Mandatory gender pay gap reporting legislation comes into force on 6 April 2017 and applies to private and voluntary sector organisations with 250 or more employees. Is your business ready?
Similar requirements are also expected to come into force for public sector organisations.
Are you ready?
The Equality Act 2010 (Gender Pay Gap Information) Regulations 2016 (the 'Regulations') have been delayed several times but there is now no time to lose!
Getting the right data collated is key as the Regulations require specific and extensive pay information to be disclosed. If you are going to produce your report in-house (as opposed to engaging outside assistance) this is likely to take significant time and resources.
Decisions need to be made now
Getting buy-in from senior management and beginning an internal education programme around gender pay is paramount. The Regulations require a named board director to certify in writing that the information in the gender pay report is accurate.
Gender pay reports must be published on an organisation's website and retained for three years. If not handled carefully this could have a lasting and negative effect on reputation, potentially affecting recruitment and existing staff morale.
Don't let your organisation bury its head in the sand
The following checklist is intended to summarise some of the decisions which organisations should be taking now in relation to their first gender pay report and poses some questions which all employers will need to consider.
- Has the Board of directors been briefed on the requirements of the Regulations? If not, how will you get their buy?
- If your organisation is part of a group of companies have you ascertained which separate legal entities will be within the scope of the Regulations i.e. which group companies actually employee individuals and of these, which have 250 or more employees?
- Has the Company's communications/PR team been made aware of the Regulations?
- If you don't have a dedicated PR team, who will be responsible for managing internal and external communications when the report is published?
- Who will be responsible for drafting the gender pay report? Will this be done totally in-house, for example, by the payroll team, or will all or part of the work be outsourced to a third party consultant?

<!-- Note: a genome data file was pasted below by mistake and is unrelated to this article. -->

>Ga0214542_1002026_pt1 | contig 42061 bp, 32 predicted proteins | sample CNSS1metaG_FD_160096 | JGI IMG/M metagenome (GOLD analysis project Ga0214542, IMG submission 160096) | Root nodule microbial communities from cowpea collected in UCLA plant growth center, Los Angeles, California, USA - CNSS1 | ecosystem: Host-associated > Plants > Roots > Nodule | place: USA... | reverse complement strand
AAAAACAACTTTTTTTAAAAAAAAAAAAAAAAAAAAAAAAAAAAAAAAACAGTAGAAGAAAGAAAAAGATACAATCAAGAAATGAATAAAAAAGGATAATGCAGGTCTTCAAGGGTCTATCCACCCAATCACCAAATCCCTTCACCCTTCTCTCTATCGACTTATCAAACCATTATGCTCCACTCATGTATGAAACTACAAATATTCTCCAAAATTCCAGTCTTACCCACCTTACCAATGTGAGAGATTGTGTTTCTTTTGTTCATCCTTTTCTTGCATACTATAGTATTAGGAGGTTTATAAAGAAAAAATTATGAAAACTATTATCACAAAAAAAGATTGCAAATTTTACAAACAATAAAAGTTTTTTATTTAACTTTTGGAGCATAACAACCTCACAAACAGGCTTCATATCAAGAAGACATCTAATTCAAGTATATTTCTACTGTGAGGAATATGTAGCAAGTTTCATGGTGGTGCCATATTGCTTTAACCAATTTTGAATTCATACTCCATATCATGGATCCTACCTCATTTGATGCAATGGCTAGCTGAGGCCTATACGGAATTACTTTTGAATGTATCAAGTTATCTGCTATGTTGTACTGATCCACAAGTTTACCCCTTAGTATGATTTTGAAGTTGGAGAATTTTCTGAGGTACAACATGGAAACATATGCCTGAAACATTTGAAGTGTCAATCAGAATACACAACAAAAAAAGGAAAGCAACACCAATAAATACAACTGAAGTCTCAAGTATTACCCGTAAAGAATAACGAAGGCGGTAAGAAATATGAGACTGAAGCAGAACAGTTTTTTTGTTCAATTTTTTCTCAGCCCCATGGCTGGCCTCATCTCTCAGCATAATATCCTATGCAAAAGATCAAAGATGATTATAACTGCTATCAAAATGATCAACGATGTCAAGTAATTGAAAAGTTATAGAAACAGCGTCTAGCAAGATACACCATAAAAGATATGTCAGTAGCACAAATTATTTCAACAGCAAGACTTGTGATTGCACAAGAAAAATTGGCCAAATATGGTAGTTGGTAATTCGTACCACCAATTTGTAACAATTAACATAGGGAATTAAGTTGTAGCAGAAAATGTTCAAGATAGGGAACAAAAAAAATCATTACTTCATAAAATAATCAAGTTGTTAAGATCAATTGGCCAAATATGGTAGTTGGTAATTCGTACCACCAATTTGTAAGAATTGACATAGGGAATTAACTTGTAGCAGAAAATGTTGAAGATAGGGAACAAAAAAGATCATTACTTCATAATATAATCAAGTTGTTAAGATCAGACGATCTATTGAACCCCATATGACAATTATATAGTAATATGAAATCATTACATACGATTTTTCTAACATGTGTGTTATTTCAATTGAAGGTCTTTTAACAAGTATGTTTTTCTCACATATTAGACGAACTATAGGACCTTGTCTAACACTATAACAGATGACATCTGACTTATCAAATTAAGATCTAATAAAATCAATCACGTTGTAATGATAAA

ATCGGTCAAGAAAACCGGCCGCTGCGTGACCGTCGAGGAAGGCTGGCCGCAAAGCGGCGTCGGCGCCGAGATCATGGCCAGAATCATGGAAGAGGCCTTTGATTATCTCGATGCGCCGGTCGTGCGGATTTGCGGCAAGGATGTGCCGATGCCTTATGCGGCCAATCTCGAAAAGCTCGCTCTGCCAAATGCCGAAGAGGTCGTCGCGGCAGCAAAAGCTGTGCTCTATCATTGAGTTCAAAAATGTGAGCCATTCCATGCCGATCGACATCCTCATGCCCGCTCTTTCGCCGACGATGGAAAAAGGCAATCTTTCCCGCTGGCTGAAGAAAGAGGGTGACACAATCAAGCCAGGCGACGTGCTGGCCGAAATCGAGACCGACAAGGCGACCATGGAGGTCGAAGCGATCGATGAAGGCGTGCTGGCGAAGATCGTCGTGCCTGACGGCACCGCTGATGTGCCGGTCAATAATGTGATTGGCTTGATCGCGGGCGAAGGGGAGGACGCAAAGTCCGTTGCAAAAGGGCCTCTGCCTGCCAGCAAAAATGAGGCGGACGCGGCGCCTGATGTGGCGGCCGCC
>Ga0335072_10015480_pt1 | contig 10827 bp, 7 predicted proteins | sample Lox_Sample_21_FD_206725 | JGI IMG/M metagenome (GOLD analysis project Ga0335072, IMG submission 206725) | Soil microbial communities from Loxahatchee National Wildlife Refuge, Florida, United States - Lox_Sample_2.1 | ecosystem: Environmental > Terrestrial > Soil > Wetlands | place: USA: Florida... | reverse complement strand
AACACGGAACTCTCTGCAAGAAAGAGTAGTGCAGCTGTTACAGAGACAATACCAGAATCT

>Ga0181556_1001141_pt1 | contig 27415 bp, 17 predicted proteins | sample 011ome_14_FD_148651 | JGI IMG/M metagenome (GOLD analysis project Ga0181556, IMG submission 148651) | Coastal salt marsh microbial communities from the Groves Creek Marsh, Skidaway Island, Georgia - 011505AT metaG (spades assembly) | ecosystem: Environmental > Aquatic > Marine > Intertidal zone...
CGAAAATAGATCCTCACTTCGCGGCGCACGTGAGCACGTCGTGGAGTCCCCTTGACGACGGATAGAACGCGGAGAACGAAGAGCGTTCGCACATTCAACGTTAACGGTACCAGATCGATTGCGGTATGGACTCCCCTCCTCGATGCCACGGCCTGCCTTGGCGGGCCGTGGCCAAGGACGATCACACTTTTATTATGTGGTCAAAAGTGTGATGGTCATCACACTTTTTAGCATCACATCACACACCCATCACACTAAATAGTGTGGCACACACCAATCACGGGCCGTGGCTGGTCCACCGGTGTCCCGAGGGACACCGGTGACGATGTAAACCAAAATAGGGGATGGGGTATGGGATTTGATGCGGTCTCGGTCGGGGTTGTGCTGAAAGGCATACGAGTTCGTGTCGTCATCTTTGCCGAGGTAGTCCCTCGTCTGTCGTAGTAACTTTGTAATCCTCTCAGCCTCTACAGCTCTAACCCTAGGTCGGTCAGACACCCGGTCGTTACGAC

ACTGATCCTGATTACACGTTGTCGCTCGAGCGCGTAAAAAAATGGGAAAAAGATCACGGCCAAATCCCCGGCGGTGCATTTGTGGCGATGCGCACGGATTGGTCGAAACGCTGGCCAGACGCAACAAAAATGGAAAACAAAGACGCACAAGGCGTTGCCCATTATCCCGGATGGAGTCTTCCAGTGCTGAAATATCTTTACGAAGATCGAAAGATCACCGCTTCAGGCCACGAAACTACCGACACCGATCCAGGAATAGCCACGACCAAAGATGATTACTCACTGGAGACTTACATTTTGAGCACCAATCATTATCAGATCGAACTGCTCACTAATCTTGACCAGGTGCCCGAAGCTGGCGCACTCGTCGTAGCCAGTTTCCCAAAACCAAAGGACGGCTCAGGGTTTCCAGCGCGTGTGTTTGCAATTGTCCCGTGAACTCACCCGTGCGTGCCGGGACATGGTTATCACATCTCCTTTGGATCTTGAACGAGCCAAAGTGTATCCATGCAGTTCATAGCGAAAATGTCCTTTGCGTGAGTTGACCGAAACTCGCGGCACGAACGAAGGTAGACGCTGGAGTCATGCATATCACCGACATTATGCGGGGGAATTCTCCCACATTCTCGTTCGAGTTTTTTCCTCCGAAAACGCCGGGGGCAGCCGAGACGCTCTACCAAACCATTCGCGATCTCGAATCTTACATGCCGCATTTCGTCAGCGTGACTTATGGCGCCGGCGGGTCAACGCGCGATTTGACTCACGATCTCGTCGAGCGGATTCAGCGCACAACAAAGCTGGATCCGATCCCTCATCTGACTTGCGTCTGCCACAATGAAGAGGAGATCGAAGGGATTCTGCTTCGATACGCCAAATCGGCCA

- Are payroll and HR systems able to provide all the data required by the Regulations or will these have to be gathered manually?
- Will a voluntary narrative explaining the gender pay gap figures be included in the report? If so, who will be responsible for producing this?
- What process will be put in place to verify the data and sign off the report?
- Which director will sign the report to confirm accuracy?
- What date will the gender pay report be published? The latest possible date for the first report is 4 April 2018.
- Where will the gender pay report be placed on the employer's website?
- Will you implement an internal education/communications strategy for existing staff to prepare them for publicity around the publication of the report? If so, who will be responsible for this?
- Who will be responsible for implementing the action plan to address any gender pay gap and how will progress be measured and rewarded? Ideally organisations will already have done audits and have some indication of the likely size of their gender pay gaps and where gender pay inequalities are particularly concentrated so that these can start to be addressed. Including details of measures the employer intends to take to start addressing the pay gap could be usefully included in any narrative to the report.
- If you already have an indicative gender pay gap figure for your organisation, benchmark with others in your sector to see where you sit. The Office for National Statistics has an on-line tool which enables you to search the pay gap figure for different industries.
- Consider whether you need to review/restructure your remuneration packages to improve your gender pay gap figures. For example, do you have bonuses paid in April which might potentially skew figures?
- Consider whether you're in need of a wider review to establish the barriers to gender parity within your organisation? For example, how do you recruit, retain, promote and reward women and could this be done differently?
- If you are keeping production of the report in-house, have those who will be doing the work received adequate training on the requirements of the Regulations?
- Do line managers/HR need to be briefed/trained in order to address any questions or grievances from employees about perceived equal pay issues when your gender pay gap figures are published?
- There are still some areas of uncertainty in the Regulations; has your organisations sought professional advice on any issues which might be relevant to compiling its report? For example, do you fully understand which employees are in-scope and which elements of remuneration must be reported upon?
- Look out for guidance to be published by the government/ACAS shortly.
This document is for informational purposes only and does not constitute legal advice. It is recommended that specific professional advice is sought before acting on any of the information given.